Earlier this evening, I attended a two-hour dinner event at the Heritage Foundation with Justice Clarence Thomas, his wife Virginia, and a small number of other bloggers and New Media members. It confirmed for me that the media has never gotten a grasp of the man under the robes, possibly because they have not spent even the small amount of time with him that we did tonight and that Steve Kroft did with his 60 Minutes interview -- and they have missed a real story from that failure. And while the nominal reason for the evening was his book launch -- and we each received autographed copies -- it turned into a wide-ranging conversation that had little to do with the book.
The evening started with Justice Thomas greeting us, taking pictures and chatting us up a bit. He asked me what I wrote about at Captain's Quarters, and I replied, "Just about anything -- politics, culture, foreign policy, and Notre Dame football," at which he let loose his unique gust of laughter. "Notre Dame football?" he asked incredulously. "You'd better stick with foreign policy this year!" (Obviously, his wisdom came through immediately.) The twenty or so people who attended the dinner all had a similar experience; Justice Thomas made a great effort to put us at ease, which he did all night long.
He told us that he had deliberately wanted to spend the first day of his book launch with New Media journalists, noting specifically that he felt good about avoiding the Supreme Court press on the occasion. Thomas explained that he wished we'd been around in 1991, that we could have made sure that the facts of the case came to light. We could have worked around the mainstream media narrative, he told us, and stated several times that he was very impressed with the work we did.
The book represents his effort to reach people through his life story, Thomas explained. He has now reached a point in his life where he wants to let go of some tasks, such as travel and outreach efforts which have taken up most of his spare time from the Court. He has tired of the grind and wants to spend more time with his family. He loves his work on the Court, however, and sees himself remaining on the court for the rest of his life. In fact, Bill Kristol teased him about running for President, and I believe his exact words were, "Oh, hell no."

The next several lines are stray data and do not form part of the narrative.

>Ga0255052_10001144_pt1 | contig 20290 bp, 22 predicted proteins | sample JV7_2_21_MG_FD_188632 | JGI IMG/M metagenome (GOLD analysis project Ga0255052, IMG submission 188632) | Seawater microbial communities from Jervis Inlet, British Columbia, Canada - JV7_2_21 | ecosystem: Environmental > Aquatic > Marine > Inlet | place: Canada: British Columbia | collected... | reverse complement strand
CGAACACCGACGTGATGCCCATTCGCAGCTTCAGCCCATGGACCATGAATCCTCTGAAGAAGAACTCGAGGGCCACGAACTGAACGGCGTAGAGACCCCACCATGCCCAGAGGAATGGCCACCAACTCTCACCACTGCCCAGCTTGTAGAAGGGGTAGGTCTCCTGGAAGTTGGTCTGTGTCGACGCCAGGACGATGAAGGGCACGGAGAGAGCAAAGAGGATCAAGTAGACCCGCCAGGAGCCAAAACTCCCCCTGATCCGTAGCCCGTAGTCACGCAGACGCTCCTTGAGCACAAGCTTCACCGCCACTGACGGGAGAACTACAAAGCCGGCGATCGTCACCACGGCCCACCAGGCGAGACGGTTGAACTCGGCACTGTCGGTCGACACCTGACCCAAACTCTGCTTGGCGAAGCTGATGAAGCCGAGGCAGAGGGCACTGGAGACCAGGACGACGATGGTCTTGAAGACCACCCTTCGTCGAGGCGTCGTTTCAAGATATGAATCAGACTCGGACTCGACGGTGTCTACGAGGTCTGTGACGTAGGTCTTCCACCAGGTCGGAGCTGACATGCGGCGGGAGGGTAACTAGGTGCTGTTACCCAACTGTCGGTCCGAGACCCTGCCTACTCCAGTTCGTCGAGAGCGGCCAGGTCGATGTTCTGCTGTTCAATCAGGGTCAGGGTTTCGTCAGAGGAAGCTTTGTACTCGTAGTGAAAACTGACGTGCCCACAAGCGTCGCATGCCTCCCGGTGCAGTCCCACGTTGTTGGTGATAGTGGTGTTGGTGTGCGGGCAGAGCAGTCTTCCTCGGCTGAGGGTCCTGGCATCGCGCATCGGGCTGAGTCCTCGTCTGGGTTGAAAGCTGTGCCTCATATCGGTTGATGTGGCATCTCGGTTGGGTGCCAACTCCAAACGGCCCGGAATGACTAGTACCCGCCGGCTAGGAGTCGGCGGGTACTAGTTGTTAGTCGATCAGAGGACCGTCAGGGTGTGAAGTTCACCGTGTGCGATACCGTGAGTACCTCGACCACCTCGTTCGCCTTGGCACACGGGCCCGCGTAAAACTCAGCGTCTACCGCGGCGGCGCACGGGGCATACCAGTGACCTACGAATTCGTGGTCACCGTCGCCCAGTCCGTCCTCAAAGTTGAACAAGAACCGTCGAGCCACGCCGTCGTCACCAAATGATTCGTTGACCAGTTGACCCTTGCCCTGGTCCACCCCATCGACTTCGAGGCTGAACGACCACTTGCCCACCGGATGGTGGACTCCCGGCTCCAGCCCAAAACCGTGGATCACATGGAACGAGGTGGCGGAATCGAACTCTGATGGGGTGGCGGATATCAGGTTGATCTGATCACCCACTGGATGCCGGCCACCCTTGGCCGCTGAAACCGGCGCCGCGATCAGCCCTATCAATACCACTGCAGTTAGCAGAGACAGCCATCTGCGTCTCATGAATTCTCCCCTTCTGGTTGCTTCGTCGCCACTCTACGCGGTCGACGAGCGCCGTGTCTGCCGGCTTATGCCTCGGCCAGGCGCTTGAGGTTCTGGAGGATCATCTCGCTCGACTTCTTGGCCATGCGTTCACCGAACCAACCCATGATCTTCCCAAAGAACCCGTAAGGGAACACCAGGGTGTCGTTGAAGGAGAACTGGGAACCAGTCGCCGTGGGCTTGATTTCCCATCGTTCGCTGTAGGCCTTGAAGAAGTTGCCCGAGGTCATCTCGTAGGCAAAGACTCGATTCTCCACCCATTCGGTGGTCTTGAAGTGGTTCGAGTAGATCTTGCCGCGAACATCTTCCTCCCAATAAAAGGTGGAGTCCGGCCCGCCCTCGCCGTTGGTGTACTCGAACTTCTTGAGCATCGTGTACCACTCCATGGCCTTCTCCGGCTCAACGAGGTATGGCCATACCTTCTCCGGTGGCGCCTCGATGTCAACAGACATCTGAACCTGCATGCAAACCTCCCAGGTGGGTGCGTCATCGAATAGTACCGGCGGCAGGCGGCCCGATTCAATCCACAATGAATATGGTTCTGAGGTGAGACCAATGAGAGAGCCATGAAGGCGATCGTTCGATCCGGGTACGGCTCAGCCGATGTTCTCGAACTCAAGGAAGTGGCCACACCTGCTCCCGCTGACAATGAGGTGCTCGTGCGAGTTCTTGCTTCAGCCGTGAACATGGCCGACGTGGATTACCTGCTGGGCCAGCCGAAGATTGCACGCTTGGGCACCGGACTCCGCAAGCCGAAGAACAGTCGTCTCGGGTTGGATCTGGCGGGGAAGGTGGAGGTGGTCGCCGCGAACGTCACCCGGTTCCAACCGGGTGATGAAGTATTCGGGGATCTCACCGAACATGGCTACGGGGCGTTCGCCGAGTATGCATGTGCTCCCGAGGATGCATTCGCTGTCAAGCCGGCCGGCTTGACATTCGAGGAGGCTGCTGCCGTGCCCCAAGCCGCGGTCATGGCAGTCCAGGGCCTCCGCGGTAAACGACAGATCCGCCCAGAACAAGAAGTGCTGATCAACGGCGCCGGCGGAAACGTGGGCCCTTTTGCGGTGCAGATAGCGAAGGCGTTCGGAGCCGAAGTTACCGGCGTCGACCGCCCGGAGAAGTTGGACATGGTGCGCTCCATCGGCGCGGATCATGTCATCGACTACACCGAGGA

Thomas had that kind of blunt speaking style, but without any rancor or bitterness. He came across as a man who had nothing left to prove and no criticisms to answer. In fact, Thomas mentioned that he has never had any unpleasantness in his personal appearances. A couple of times at universities, faculty members have walked out on him -- "it's always the faculty and never the students," he emphasized -- and said, "Whoop-de-doo! Cowards run. It's what they do."
He got perhaps his biggest laugh when answering one of my questions. I had asked him if he agreed that some justices have "grown" on the bench, without being specific, although Kristol encouraged him to get very specific. Thomas demurred on the specificity, but took some time to give a thoughtful answer. He agreed that the phenomenon exists, and that he sees it as a pressure of incentives and disincentives. Some justices worried about how law schools and other elites will perceive them, and begin to develop opinions with an eye to prestigious invitations and awards -- and the punishing lack of same if they do not evolve towards the accepted wisdom of academics. "I wouldn't get an invitation from Columbia University unless I was a Middle East dictator with nuclear weapons," he gave as an example, again with his trademark booming laugh.
My lasting impression of Clarence Thomas is this: he is his own man, and he is beholden to no one. With that, he has the confidence and self-satisfaction that allows him to be engaging, gracious, honest, and open. That the media and a good part of the nation could have missed this amazing and impressive man should anger and sadden the American populace. I will not ever forget the dichotomy between the public image of Clarence Thomas and the real human being I met tonight.
UPDATE: Other bloggers have started posting about the meeting. Kate O'Beirne has a post up at The Corner, and my friend Paul Mirengoff has his remarks at Power Line. Be sure to read these -- we have all keyed on different aspects of the evening.